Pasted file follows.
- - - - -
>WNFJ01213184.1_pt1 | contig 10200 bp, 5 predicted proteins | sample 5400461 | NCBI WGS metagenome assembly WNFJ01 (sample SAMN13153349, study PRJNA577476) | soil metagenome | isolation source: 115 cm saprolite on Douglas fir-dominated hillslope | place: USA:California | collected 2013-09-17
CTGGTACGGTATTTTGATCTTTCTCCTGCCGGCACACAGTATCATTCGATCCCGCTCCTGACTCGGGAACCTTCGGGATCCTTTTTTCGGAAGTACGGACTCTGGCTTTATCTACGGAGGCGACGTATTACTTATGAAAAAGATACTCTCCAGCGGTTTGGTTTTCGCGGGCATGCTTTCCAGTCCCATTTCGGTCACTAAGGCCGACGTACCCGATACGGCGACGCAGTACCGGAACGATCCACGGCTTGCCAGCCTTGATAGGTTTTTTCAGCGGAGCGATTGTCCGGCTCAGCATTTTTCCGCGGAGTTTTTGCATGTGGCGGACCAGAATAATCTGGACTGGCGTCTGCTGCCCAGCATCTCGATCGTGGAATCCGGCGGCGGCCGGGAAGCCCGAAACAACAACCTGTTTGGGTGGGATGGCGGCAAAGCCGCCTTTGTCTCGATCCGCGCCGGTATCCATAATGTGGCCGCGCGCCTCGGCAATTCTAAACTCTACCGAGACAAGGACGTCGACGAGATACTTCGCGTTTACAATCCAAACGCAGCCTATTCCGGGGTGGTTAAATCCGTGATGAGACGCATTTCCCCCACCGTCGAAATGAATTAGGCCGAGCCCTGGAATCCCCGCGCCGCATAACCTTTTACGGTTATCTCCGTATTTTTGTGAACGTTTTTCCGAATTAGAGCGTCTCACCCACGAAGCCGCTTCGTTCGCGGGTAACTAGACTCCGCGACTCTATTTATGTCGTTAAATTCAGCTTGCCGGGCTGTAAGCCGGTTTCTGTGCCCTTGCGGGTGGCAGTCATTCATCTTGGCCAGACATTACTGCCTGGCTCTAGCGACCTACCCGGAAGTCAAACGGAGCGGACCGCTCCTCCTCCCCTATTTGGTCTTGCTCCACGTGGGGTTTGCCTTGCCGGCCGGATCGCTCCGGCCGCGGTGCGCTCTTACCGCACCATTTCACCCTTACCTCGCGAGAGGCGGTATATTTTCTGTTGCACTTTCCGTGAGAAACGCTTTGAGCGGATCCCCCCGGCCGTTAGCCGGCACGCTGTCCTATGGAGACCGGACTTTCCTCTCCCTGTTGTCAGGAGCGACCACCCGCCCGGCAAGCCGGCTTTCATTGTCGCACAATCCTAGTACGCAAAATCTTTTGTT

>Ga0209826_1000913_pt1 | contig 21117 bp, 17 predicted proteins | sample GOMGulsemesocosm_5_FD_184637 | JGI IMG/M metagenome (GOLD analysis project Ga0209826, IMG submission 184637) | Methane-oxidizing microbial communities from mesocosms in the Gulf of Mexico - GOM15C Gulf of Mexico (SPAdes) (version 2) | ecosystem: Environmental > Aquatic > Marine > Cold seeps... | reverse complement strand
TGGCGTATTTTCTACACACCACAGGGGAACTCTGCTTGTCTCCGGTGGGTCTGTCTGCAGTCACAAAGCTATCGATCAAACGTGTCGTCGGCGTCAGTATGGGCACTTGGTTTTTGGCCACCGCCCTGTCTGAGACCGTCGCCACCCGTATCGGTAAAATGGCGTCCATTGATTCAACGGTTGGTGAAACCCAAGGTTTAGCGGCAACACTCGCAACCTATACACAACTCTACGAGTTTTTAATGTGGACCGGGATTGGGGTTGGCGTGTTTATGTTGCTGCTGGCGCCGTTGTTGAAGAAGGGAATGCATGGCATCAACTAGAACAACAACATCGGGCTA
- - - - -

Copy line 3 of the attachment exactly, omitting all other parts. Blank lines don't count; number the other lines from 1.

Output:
>Ga0209826_1000913_pt1 | contig 21117 bp, 17 predicted proteins | sample GOMGulsemesocosm_5_FD_184637 | JGI IMG/M metagenome (GOLD analysis project Ga0209826, IMG submission 184637) | Methane-oxidizing microbial communities from mesocosms in the Gulf of Mexico - GOM15C Gulf of Mexico (SPAdes) (version 2) | ecosystem: Environmental > Aquatic > Marine > Cold seeps... | reverse complement strand